Meaning that the entire coastal South can grow them with ease. See, those warm, rainy summers in the SE US, they are like anabolic steroids for plants, allowing them to beef up so fast. This means that they get more sturdy and established more quickly, allowing them to "tough out" any occasional cold snaps that come through. Even a plant hardy down to 25F can still be planted reasonably in cities like Laredo, Corpus Christi, Houston/Galveston, New Orleans, etc.

Really? So I can expect to see loads of them in a place like Tybee Island, GA and Savannah? Interesting since I didn't see a single one there or on the Gulf Coast. In fact, 2014 pretty much wiped out every Queen palm (hardier than reclinata) in Gulf Shores, AL. Go figure.
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Old 09-02-2016, 08:26 AM
 
Location: Mid Atlantic USA
12,097 posts, read 9,630,326 times
Reputation: 5275
Quote:
Originally Posted by GhostInTheMatrix View Post
Anyways, as technology advances, we will eventually have gene splicing, to the point that all the tropical palms can be spliced with "cold hardy" genes, that will allow them to survive any brief cold periods that may come to the South. Either that, or giant mechas/robots that can terraform, and create mountains where there weren't any before.

Ooooh I can't wait for those 14,000 ft mountains to be built across the Canadian border. Do you even take yourself seriously? You talk non-sense.
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Old 09-02-2016, 08:33 AM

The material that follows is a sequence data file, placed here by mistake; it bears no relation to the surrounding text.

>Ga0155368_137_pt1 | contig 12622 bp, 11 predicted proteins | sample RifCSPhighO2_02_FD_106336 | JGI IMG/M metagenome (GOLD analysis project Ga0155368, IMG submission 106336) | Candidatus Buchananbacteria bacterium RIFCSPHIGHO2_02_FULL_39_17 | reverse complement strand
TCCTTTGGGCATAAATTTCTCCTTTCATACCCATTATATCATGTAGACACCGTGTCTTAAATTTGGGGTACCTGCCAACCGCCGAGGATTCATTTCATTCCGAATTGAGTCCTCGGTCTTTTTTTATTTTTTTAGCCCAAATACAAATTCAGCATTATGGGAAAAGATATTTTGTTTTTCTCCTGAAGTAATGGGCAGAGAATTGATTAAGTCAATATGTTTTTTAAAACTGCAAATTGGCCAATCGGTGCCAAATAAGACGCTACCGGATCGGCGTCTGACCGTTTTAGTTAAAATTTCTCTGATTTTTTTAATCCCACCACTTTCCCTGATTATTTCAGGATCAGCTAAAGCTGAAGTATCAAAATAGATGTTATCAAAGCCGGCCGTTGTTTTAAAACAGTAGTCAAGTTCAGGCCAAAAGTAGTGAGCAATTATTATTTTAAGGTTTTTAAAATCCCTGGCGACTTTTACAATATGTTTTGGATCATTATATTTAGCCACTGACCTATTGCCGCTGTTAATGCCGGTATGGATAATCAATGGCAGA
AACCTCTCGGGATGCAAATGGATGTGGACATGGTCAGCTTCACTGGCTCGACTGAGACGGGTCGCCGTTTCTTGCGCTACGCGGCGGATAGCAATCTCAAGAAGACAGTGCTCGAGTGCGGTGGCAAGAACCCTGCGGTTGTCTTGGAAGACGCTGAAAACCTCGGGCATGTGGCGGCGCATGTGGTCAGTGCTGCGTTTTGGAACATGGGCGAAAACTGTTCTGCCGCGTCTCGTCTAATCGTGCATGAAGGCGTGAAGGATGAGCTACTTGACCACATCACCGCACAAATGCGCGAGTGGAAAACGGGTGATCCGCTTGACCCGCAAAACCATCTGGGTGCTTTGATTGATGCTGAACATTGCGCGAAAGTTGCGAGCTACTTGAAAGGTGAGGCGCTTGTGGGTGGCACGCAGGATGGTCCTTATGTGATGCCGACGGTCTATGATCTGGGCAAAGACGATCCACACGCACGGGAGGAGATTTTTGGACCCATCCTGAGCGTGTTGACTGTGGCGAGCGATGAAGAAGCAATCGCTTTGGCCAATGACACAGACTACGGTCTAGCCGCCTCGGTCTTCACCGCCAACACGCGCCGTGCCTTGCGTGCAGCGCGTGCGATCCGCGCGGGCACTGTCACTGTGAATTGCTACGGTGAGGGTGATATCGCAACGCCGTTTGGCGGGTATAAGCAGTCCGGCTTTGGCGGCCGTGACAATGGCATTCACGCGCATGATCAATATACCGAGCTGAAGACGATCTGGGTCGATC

Location: N of citrus, S of decent corn
34,679 posts, read 42,823,353 times
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Quote:
Originally Posted by dunno what to put here View Post
I like pollarded trees. You do see a lot of them in the UK.
Oh gosh, they do that to crape myrtles here in the south and it looks terrible. We call it crape murder. Also, my neighbor, Speedo Man, conducts an annual chain saw massacre of his shrubs, which look a lot like the picture.
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Old 09-02-2016, 08:41 AM
 
Location: Mid Atlantic USA
12,097 posts, read 9,630,326 times
Reputation: 5275
Quote:
Originally Posted by GhostInTheMatrix View Post

Meaning that the entire coastal South can grow them with ease. See, those warm, rainy summers in the SE US, they are like anabolic steroids for plants, allowing them to beef up so fast. This means that they get more sturdy and established more quickly, allowing them to "tough out" any occasional cold snaps that come through. Even a plant hardy down to 25F can still be planted reasonably in cities like Laredo, Corpus Christi, Houston/Galveston, New Orleans, etc.
Oh and yes those wonderful Summer's beef them up so much they would never let them look like this after winter 2014 when Mobile, AL went to 14F now would they? Yikes poor things thinking they were in a subtropical paradise.






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Old 09-02-2016, 08:42 AM
 
Location: Downtown Phoenix, AZ
15,832 posts, read 5,425,786 times
Reputation: 4643
Quote:
Originally Posted by tom77falcons View Post
Ooooh I can't wait for those 14,000 ft mountains to be built across the Canadian border. Do you even take yourself seriously? You talk non-sense.
Don't feed the troll, matter of time before he/she is banned again...